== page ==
Here is a look at the life and legacy of an irrepressible innovator. Pushing against both social convention and technological boundaries, L.L. Nunn left enduring marks on economic and social history, labor development, and, educational reform. The Electric Edge of Academe is a bold portrayal of this progressive-era hydroelectric power magnate who, driven by a dynamic conscience, also became a force for social change and educational experimentation.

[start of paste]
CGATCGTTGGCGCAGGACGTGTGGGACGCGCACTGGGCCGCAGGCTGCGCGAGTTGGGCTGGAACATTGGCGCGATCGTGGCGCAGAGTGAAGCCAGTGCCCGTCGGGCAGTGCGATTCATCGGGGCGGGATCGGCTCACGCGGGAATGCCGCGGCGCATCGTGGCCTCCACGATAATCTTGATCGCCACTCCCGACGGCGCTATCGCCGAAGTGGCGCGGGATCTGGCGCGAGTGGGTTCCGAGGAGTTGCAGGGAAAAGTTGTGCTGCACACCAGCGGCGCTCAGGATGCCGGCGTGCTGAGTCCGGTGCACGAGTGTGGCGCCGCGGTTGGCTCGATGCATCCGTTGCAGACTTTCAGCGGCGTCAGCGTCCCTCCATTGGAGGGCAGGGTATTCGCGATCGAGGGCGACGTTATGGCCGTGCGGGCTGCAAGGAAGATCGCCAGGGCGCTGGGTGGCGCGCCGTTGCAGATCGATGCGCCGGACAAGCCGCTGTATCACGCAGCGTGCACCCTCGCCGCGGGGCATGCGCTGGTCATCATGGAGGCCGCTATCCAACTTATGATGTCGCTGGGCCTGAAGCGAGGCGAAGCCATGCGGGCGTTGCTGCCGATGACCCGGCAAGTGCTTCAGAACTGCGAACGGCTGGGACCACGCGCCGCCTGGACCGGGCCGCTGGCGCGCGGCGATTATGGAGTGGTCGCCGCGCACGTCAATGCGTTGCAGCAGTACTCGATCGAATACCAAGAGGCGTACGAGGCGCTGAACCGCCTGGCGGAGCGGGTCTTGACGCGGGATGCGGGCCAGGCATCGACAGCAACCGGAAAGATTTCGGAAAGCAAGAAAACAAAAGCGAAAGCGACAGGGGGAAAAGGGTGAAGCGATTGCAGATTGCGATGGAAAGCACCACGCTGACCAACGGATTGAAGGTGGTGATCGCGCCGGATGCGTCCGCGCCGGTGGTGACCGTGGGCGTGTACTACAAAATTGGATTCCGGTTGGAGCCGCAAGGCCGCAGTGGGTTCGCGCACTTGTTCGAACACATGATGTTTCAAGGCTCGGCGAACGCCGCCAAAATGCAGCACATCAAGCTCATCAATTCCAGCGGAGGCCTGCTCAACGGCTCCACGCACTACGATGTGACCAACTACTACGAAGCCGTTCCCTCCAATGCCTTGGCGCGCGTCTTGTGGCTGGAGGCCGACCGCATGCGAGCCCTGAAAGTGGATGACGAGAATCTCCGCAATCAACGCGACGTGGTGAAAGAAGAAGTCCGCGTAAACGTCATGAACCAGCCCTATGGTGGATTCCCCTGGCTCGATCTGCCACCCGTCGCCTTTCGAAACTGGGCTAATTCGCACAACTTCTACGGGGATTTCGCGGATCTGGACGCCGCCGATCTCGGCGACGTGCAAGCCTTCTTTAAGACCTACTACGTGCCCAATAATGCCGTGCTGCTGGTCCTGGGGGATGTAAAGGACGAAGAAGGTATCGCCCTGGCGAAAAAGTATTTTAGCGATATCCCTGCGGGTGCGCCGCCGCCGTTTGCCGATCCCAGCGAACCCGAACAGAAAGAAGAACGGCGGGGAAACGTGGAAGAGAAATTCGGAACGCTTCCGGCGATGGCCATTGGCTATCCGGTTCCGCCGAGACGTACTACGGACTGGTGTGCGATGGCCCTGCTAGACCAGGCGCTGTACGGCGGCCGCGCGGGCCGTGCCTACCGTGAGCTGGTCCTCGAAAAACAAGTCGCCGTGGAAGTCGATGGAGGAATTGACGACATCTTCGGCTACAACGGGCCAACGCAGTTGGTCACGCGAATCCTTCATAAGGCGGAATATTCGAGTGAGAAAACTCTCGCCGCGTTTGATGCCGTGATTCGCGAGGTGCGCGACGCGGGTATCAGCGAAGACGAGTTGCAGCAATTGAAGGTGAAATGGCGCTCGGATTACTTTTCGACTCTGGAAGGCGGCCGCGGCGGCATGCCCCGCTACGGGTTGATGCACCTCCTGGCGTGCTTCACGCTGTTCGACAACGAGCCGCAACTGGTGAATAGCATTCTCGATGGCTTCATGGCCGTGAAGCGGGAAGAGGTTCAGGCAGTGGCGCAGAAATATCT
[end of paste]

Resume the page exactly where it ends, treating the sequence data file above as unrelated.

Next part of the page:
In 1891, Nunn, working with Tesla and Westinghouse, pioneered the world’s first commercial production of high-tension alternating current (AC) for long-distance transmission—something Thomas Edison deemed dangerous and irresponsible. After creating the Telluride Power Company, Nunn constructed the state-of-the-art Olmsted Power Plant in Provo Canyon and the Ontario Power Works at Niagara Falls. To support this new technology, he developed an imaginative model of industrial training that became so compelling that he ultimately abandoned his entrepreneurial career to devote his wealth and talents to experimenting with a new model of liberal education. In 1917, Nunn founded Deep Springs College in eastern California. The school remains one of the most daring, progressive, and selective institutions of higher learning in America. Newell examines how Nunn’s radical educational ideas have survived internal and external challenges for nearly a century and explores their relevance today.